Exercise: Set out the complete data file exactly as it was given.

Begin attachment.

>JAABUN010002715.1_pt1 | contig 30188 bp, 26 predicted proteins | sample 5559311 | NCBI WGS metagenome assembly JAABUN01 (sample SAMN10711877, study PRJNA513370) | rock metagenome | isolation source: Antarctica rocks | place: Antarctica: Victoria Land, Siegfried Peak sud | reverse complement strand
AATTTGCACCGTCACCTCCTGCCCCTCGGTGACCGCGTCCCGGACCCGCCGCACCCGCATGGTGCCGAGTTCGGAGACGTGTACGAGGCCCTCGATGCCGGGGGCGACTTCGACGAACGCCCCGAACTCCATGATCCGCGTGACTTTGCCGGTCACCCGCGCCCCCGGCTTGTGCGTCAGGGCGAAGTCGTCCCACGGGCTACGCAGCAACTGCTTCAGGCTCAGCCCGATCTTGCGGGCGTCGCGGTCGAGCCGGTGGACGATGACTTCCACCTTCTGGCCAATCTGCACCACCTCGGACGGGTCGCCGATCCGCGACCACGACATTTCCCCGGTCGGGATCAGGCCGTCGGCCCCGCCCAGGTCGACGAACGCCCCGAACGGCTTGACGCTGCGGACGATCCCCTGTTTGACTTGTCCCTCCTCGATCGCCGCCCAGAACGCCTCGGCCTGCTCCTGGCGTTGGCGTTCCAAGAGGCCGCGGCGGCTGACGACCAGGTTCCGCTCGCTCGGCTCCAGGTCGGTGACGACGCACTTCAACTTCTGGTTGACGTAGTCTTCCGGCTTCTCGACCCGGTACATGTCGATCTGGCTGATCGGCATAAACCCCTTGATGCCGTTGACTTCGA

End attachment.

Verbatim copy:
>JAABUN010002715.1_pt1 | contig 30188 bp, 26 predicted proteins | sample 5559311 | NCBI WGS metagenome assembly JAABUN01 (sample SAMN10711877, study PRJNA513370) | rock metagenome | isolation source: Antarctica rocks | place: Antarctica: Victoria Land, Siegfried Peak sud | reverse complement strand
AATTTGCACCGTCACCTCCTGCCCCTCGGTGACCGCGTCCCGGACCCGCCGCACCCGCATGGTGCCGAGTTCGGAGACGTGTACGAGGCCCTCGATGCCGGGGGCGACTTCGACGAACGCCCCGAACTCCATGATCCGCGTGACTTTGCCGGTCACCCGCGCCCCCGGCTTGTGCGTCAGGGCGAAGTCGTCCCACGGGCTACGCAGCAACTGCTTCAGGCTCAGCCCGATCTTGCGGGCGTCGCGGTCGAGCCGGTGGACGATGACTTCCACCTTCTGGCCAATCTGCACCACCTCGGACGGGTCGCCGATCCGCGACCACGACATTTCCCCGGTCGGGATCAGGCCGTCGGCCCCGCCCAGGTCGACGAACGCCCCGAACGGCTTGACGCTGCGGACGATCCCCTGTTTGACTTGTCCCTCCTCGATCGCCGCCCAGAACGCCTCGGCCTGCTCCTGGCGTTGGCGTTCCAAGAGGCCGCGGCGGCTGACGACCAGGTTCCGCTCGCTCGGCTCCAGGTCGGTGACGACGCACTTCAACTTCTGGTTGACGTAGTCTTCCGGCTTCTCGACCCGGTACATGTCGATCTGGCTGATCGGCATAAACCCCTTGATGCCGTTGACTTCGA